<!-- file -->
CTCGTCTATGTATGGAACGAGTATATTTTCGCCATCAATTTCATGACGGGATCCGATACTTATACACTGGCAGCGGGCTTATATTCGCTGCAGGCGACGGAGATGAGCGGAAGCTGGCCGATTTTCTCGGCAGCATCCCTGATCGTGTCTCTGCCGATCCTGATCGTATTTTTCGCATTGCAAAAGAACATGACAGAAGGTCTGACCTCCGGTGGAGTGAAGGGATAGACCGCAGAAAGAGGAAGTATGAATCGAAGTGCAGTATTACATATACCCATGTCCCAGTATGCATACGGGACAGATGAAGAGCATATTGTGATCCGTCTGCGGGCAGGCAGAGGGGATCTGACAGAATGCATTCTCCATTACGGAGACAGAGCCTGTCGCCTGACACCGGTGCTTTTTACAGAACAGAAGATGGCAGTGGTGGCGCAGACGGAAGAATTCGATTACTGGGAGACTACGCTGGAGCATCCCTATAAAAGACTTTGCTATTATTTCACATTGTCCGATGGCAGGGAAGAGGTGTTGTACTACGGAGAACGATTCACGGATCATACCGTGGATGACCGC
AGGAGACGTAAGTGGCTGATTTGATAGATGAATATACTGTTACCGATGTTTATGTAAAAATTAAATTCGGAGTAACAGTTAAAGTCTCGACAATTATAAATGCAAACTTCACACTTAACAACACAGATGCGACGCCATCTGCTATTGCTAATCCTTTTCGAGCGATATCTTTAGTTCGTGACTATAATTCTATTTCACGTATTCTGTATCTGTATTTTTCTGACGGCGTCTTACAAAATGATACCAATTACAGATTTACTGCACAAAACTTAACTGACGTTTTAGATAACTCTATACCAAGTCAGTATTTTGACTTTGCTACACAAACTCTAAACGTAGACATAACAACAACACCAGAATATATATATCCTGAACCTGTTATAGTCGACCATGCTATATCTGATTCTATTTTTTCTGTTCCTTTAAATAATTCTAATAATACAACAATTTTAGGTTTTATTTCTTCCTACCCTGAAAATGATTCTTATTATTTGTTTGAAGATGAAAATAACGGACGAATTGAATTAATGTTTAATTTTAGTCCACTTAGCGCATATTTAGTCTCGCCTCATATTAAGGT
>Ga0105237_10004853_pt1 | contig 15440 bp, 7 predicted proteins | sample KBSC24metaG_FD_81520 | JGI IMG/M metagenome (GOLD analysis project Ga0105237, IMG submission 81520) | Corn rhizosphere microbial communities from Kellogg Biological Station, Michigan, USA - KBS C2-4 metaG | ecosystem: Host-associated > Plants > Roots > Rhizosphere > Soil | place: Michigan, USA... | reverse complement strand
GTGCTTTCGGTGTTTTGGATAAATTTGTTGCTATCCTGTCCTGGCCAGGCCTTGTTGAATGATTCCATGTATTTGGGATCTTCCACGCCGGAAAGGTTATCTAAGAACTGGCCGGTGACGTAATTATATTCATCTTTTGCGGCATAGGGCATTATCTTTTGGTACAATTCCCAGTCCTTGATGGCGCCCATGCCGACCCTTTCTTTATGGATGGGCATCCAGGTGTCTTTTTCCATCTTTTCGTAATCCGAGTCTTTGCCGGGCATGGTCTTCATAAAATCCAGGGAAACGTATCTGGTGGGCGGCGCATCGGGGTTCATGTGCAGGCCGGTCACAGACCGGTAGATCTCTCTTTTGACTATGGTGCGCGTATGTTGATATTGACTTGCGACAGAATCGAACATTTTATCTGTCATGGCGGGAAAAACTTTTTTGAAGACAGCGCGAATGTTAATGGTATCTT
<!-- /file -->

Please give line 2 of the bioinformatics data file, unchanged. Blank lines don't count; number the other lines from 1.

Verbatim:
AGGAGACGTAAGTGGCTGATTTGATAGATGAATATACTGTTACCGATGTTTATGTAAAAATTAAATTCGGAGTAACAGTTAAAGTCTCGACAATTATAAATGCAAACTTCACACTTAACAACACAGATGCGACGCCATCTGCTATTGCTAATCCTTTTCGAGCGATATCTTTAGTTCGTGACTATAATTCTATTTCACGTATTCTGTATCTGTATTTTTCTGACGGCGTCTTACAAAATGATACCAATTACAGATTTACTGCACAAAACTTAACTGACGTTTTAGATAACTCTATACCAAGTCAGTATTTTGACTTTGCTACACAAACTCTAAACGTAGACATAACAACAACACCAGAATATATATATCCTGAACCTGTTATAGTCGACCATGCTATATCTGATTCTATTTTTTCTGTTCCTTTAAATAATTCTAATAATACAACAATTTTAGGTTTTATTTCTTCCTACCCTGAAAATGATTCTTATTATTTGTTTGAAGATGAAAATAACGGACGAATTGAATTAATGTTTAATTTTAGTCCACTTAGCGCATATTTAGTCTCGCCTCATATTAAGGT